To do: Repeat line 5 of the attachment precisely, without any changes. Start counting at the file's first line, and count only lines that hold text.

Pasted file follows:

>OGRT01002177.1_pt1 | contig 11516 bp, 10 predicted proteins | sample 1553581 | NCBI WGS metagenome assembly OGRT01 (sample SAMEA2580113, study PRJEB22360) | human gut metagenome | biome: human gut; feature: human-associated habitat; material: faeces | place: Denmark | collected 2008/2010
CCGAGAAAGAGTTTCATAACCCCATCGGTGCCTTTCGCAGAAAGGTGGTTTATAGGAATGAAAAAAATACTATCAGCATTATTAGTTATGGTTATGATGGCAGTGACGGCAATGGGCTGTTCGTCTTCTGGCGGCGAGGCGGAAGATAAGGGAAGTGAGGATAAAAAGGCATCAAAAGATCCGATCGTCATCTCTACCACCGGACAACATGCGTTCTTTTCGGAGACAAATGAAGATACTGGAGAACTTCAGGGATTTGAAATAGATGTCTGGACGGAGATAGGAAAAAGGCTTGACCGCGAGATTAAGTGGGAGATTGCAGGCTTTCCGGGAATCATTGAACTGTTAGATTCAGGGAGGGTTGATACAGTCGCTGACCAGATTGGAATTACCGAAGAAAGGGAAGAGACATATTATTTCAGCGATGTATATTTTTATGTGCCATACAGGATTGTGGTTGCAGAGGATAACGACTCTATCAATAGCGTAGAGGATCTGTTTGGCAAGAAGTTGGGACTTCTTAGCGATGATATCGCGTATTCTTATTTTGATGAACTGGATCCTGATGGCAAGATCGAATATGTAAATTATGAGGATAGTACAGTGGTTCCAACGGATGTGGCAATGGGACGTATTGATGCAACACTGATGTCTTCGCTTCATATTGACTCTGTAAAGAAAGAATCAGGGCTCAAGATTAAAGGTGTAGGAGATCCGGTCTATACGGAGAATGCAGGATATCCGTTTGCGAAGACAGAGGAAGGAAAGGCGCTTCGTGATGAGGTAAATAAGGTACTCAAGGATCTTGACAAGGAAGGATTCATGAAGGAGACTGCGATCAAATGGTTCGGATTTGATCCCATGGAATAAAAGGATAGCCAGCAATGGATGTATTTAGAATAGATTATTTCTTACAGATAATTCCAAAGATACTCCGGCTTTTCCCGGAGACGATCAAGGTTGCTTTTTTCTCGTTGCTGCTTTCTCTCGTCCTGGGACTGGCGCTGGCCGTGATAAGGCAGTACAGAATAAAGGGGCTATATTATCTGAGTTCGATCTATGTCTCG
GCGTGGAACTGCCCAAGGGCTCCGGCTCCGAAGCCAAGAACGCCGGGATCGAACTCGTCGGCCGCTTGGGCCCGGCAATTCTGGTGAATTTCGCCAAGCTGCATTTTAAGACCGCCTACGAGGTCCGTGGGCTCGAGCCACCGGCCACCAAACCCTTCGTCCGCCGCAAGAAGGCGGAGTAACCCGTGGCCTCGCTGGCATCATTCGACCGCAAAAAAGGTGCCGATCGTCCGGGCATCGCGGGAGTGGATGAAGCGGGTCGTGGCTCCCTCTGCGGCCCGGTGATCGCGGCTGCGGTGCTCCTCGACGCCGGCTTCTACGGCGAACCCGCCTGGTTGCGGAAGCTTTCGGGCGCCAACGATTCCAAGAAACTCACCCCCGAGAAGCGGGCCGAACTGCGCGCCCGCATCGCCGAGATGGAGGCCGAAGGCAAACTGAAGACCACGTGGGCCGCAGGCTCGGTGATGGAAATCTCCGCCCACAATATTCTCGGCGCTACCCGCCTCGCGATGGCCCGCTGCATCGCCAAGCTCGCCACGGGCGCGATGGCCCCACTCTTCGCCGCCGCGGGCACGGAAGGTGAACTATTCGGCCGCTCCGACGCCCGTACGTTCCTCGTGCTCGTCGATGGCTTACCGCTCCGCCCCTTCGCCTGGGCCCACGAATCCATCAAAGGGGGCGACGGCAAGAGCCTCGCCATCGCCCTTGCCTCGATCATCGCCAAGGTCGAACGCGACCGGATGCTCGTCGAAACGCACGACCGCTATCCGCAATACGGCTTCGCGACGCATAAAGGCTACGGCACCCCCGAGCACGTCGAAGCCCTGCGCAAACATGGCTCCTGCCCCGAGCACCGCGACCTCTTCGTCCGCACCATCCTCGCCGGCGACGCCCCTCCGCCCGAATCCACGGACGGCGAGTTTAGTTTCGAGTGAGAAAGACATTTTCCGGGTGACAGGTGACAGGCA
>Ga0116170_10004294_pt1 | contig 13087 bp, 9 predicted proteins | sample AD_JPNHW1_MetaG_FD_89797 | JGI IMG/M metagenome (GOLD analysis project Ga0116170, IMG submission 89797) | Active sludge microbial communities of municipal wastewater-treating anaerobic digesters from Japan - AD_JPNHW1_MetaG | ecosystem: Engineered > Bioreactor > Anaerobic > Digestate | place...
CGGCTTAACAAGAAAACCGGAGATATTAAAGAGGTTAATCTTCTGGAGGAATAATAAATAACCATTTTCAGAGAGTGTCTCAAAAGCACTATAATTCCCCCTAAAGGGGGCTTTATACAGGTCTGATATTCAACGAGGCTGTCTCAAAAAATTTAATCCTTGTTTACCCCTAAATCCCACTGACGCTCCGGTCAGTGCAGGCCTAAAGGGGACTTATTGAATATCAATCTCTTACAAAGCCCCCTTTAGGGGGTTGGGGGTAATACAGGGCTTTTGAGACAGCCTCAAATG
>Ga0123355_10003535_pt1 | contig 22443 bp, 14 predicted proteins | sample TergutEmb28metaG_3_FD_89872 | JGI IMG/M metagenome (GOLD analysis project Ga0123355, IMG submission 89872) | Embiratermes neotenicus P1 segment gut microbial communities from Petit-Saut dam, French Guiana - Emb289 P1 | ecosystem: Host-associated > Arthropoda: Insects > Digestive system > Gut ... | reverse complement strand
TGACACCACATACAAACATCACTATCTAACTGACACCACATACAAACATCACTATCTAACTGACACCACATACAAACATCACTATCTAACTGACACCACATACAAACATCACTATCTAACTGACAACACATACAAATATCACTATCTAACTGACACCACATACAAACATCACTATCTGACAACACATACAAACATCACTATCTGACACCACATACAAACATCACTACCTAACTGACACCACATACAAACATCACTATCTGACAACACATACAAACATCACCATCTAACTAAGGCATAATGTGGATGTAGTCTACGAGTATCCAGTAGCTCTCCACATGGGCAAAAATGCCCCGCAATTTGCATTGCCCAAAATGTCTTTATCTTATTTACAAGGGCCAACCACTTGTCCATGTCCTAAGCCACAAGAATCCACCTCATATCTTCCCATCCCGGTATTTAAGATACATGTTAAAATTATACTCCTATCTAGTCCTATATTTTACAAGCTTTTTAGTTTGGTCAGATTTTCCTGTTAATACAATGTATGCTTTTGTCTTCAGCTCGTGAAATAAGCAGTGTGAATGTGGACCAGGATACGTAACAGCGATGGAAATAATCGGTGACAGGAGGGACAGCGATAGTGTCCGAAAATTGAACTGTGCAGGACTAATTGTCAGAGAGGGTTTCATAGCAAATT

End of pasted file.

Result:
CGGCTTAACAAGAAAACCGGAGATATTAAAGAGGTTAATCTTCTGGAGGAATAATAAATAACCATTTTCAGAGAGTGTCTCAAAAGCACTATAATTCCCCCTAAAGGGGGCTTTATACAGGTCTGATATTCAACGAGGCTGTCTCAAAAAATTTAATCCTTGTTTACCCCTAAATCCCACTGACGCTCCGGTCAGTGCAGGCCTAAAGGGGACTTATTGAATATCAATCTCTTACAAAGCCCCCTTTAGGGGGTTGGGGGTAATACAGGGCTTTTGAGACAGCCTCAAATG